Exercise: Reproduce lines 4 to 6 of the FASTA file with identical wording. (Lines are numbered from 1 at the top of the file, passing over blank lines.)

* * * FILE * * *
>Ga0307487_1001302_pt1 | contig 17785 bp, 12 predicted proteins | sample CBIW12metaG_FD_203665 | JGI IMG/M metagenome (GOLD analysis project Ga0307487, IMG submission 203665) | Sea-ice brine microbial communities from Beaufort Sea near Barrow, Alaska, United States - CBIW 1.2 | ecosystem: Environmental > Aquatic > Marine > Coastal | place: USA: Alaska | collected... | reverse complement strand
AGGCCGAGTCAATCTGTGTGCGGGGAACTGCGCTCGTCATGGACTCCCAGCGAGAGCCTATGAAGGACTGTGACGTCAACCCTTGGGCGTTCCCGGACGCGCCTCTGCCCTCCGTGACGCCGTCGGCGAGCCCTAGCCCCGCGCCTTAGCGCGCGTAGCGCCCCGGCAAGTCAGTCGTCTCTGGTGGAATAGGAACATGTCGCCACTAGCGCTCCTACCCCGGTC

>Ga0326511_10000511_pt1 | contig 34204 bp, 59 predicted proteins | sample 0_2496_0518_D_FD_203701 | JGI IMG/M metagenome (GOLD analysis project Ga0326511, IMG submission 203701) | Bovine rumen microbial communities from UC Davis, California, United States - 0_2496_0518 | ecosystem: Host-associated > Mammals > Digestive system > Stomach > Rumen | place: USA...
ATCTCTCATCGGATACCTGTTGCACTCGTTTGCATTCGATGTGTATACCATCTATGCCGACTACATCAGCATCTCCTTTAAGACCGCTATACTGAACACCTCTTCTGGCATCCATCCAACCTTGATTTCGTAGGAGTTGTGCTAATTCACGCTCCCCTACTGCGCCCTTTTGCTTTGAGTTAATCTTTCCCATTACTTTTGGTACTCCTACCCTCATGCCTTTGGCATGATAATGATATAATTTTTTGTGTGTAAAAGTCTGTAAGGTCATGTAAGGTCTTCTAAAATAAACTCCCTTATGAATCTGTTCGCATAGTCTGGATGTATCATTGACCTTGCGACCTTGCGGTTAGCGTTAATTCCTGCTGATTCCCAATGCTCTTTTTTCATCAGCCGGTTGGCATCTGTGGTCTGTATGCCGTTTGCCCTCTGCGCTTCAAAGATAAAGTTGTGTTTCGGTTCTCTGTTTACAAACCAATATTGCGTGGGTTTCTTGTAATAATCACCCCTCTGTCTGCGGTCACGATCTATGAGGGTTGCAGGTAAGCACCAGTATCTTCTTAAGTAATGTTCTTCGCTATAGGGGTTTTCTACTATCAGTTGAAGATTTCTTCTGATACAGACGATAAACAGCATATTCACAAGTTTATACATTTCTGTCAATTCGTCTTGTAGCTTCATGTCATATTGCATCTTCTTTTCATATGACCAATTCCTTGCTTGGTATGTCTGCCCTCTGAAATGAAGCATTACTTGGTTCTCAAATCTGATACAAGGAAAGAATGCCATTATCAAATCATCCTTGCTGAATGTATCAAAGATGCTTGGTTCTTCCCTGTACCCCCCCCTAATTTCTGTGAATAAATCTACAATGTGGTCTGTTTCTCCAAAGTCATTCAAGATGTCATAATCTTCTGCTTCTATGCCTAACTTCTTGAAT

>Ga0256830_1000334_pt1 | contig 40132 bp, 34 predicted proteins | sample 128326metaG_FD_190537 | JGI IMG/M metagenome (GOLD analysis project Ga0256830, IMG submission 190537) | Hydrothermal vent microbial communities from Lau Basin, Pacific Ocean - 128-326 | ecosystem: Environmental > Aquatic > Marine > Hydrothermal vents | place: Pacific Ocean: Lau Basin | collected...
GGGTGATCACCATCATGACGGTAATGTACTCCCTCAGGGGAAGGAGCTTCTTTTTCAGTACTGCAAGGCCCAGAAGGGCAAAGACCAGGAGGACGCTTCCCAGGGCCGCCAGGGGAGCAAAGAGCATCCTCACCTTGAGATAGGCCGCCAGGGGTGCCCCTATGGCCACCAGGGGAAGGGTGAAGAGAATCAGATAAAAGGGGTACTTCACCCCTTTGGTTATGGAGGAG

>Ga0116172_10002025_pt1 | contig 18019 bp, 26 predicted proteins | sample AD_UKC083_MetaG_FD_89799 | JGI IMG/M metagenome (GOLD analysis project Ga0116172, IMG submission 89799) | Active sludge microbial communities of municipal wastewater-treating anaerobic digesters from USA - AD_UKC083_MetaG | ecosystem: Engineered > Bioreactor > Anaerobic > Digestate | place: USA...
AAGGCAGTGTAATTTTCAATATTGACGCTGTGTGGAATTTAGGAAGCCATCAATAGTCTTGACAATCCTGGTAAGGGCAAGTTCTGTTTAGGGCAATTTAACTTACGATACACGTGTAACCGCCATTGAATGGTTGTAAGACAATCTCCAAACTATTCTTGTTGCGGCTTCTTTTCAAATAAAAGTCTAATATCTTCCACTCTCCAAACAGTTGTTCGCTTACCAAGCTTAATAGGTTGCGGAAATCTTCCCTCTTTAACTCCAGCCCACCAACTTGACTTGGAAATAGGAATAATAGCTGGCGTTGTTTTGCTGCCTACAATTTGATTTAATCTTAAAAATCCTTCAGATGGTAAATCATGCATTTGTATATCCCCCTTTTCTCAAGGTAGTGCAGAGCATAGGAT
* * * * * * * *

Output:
ATCTCTCATCGGATACCTGTTGCACTCGTTTGCATTCGATGTGTATACCATCTATGCCGACTACATCAGCATCTCCTTTAAGACCGCTATACTGAACACCTCTTCTGGCATCCATCCAACCTTGATTTCGTAGGAGTTGTGCTAATTCACGCTCCCCTACTGCGCCCTTTTGCTTTGAGTTAATCTTTCCCATTACTTTTGGTACTCCTACCCTCATGCCTTTGGCATGATAATGATATAATTTTTTGTGTGTAAAAGTCTGTAAGGTCATGTAAGGTCTTCTAAAATAAACTCCCTTATGAATCTGTTCGCATAGTCTGGATGTATCATTGACCTTGCGACCTTGCGGTTAGCGTTAATTCCTGCTGATTCCCAATGCTCTTTTTTCATCAGCCGGTTGGCATCTGTGGTCTGTATGCCGTTTGCCCTCTGCGCTTCAAAGATAAAGTTGTGTTTCGGTTCTCTGTTTACAAACCAATATTGCGTGGGTTTCTTGTAATAATCACCCCTCTGTCTGCGGTCACGATCTATGAGGGTTGCAGGTAAGCACCAGTATCTTCTTAAGTAATGTTCTTCGCTATAGGGGTTTTCTACTATCAGTTGAAGATTTCTTCTGATACAGACGATAAACAGCATATTCACAAGTTTATACATTTCTGTCAATTCGTCTTGTAGCTTCATGTCATATTGCATCTTCTTTTCATATGACCAATTCCTTGCTTGGTATGTCTGCCCTCTGAAATGAAGCATTACTTGGTTCTCAAATCTGATACAAGGAAAGAATGCCATTATCAAATCATCCTTGCTGAATGTATCAAAGATGCTTGGTTCTTCCCTGTACCCCCCCCTAATTTCTGTGAATAAATCTACAATGTGGTCTGTTTCTCCAAAGTCATTCAAGATGTCATAATCTTCTGCTTCTATGCCTAACTTCTTGAAT

>Ga0256830_1000334_pt1 | contig 40132 bp, 34 predicted proteins | sample 128326metaG_FD_190537 | JGI IMG/M metagenome (GOLD analysis project Ga0256830, IMG submission 190537) | Hydrothermal vent microbial communities from Lau Basin, Pacific Ocean - 128-326 | ecosystem: Environmental > Aquatic > Marine > Hydrothermal vents | place: Pacific Ocean: Lau Basin | collected...
GGGTGATCACCATCATGACGGTAATGTACTCCCTCAGGGGAAGGAGCTTCTTTTTCAGTACTGCAAGGCCCAGAAGGGCAAAGACCAGGAGGACGCTTCCCAGGGCCGCCAGGGGAGCAAAGAGCATCCTCACCTTGAGATAGGCCGCCAGGGGTGCCCCTATGGCCACCAGGGGAAGGGTGAAGAGAATCAGATAAAAGGGGTACTTCACCCCTTTGGTTATGGAGGAG